Medical Matters: Patient safety lessons are emerging from Savita inquest


Patients entering Irish hospitals expect to be treated in a safe manner. Doctors going to work in our hospitals do not plan to offer unsafe care to their patients. But things don’t always go according to plan and patients experience adverse outcomes in about 10 per cent of hospital admissions.

The vast majority of these outcomes are known side effects of treatments and procedures, with research showing about 40 per cent are related to surgical operations. Very few adverse events are the result of actual medical error, studies suggest.

Rather than engaging in a “blame and shame” exercise, a systems approach to adverse outcomes has been shown to better decrease the risk of similar events occurring in the future.

Which is why Galway West coroner Dr Ciarán MacLoughlin, presiding over the ongoing inquest into the death of Savita Halappanavar, has already identified two systems failures that occurred during her care at University Hospital Galway last October, and has hinted at some others.

System failures
The first involved the failure of medical staff to follow up the results of a full blood count (FBC), which was taken on her admission on Sunday, October 21st, last.

He said that each clinical team in the obstetrics department had a responsibility to check blood results of patients under their care.

It subsequently emerged the FBC had shown a significantly raised white cell count, an indication of possible infection.

The second system failure identified by the coroner was the failure to fully carry out four-hourly measurements of vital signs in a patient whose foetal membranes had ruptured, as the hospital guidelines stated.

Evidence emerged that in Savita’s case, the observation of her vital signs on the Tuesday night and Wednesday morning was incomplete.

Consultant obstetrician Dr Katherine Astbury stated she looks for the trend in these readings and that the omission of one set of readings in a 24-hour period would not hamper this ability.

However, the coroner confirmed there had been a failure in the system of recording Savita’s vital signs by nurses in the obstetrics unit at a crucial time in her care.

Expert witness consultant microbiologist Dr Susan Knowles highlighted how, even with the readings available, medical staff were not alerted to the deterioration in Savita’s condition earlier on the Wednesday.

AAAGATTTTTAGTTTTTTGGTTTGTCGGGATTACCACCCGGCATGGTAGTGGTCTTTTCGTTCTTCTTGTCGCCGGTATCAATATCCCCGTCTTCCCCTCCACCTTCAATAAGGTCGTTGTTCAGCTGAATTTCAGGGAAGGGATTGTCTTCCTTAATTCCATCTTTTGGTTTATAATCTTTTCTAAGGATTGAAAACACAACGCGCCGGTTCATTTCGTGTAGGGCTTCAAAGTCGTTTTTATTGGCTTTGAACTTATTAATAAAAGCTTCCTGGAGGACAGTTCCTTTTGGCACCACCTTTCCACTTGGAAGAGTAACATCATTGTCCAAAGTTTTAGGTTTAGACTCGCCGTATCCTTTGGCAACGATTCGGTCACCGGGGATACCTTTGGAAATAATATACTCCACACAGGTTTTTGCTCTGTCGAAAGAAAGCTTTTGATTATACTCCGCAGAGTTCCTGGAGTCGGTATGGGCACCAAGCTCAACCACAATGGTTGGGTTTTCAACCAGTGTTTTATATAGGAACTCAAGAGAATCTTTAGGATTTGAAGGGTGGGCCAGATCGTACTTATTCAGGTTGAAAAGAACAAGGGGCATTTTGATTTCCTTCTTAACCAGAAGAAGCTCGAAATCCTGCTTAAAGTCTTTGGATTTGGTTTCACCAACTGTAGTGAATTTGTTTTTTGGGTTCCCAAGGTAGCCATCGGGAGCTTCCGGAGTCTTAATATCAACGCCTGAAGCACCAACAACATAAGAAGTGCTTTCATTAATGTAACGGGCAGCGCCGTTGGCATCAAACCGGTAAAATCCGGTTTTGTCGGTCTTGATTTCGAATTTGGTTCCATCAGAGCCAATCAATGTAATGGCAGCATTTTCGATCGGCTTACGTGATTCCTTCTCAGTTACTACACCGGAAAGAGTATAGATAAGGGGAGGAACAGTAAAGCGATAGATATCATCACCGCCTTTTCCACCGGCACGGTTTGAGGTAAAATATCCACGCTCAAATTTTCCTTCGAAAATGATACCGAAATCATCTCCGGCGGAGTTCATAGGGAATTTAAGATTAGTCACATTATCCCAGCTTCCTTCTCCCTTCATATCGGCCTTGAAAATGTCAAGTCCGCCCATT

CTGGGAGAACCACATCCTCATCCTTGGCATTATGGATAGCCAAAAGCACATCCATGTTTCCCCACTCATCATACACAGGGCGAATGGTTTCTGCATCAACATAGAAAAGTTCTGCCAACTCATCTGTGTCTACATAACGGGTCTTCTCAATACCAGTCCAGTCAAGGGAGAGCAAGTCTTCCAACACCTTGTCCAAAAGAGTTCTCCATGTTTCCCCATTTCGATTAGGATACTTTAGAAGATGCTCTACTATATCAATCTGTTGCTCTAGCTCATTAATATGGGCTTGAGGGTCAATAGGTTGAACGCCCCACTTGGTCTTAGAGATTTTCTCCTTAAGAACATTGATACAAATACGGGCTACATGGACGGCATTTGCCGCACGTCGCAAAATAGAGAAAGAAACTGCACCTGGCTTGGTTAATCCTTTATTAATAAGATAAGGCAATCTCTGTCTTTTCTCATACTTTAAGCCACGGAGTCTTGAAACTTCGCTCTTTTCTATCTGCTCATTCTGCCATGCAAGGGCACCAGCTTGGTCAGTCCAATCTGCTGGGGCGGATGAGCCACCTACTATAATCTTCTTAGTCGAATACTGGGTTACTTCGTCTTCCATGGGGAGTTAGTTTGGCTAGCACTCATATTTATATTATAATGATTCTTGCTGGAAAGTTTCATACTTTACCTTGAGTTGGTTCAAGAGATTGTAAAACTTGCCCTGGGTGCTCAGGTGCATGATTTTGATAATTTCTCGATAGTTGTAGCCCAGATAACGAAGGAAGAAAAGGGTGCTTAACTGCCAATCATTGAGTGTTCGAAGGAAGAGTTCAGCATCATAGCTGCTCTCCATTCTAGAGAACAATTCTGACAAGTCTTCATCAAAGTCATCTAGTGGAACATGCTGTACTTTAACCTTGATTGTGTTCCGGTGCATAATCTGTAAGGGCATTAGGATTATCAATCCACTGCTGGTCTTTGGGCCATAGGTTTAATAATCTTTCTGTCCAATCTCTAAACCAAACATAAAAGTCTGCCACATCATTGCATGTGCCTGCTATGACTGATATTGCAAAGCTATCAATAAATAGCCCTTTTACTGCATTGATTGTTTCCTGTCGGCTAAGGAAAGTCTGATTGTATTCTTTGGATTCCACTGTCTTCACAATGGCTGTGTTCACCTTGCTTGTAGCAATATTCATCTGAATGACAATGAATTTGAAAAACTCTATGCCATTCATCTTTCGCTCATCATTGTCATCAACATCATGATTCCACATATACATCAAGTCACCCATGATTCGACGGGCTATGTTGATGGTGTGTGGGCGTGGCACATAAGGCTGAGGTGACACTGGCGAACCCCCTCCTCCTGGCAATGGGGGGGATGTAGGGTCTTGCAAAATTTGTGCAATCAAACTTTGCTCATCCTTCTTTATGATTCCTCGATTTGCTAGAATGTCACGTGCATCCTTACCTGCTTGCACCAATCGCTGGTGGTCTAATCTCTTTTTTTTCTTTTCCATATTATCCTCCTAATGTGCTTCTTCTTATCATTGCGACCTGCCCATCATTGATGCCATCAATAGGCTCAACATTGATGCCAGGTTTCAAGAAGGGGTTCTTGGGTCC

Her blood pressure fell below 90mm Hg at 10am and dropped below 80mm Hg at midday. She had a persistently high pulse rate between 140 and 168 beats per minute since 6.30 that morning.

“Hypotension in a young woman is usually a late sign of deterioration. This should have been brought to medical attention sooner,” Dr Knowles said in her report.

Retrospective additions

Other issues with a potential impact on patient safety to emerge included the retrospective addition of clinical notes to the patient record.

Dr MacLoughlin was of the view that the number of such additions to Savita’s chart was excessive. Such additions, even when clearly marked, are frowned upon by medical regulatory bodies, although in this case there has been no evidence that any doctors made retrospective notes in her chart.

But nurses did add notes after the event on eight occasions, and while in five cases these additions were made within hours of the care they referred to being made given, some three notes were made in the weeks after Savita passed away.

Another safety issue connected to the hospital notes was the practice of nurses and doctors in the maternity unit using the same set of notes.

The coroner said he believed it would be preferable, in order to avoid confusion, if nurses and doctors worked from separate notes.

There is no form of medical care that is 100 per cent safe. But doctors and nurses have a duty to make the care they offer as safe as humanly possible.

We must ensure the lessons learned in this tragic case contribute to safer maternity care in Ireland.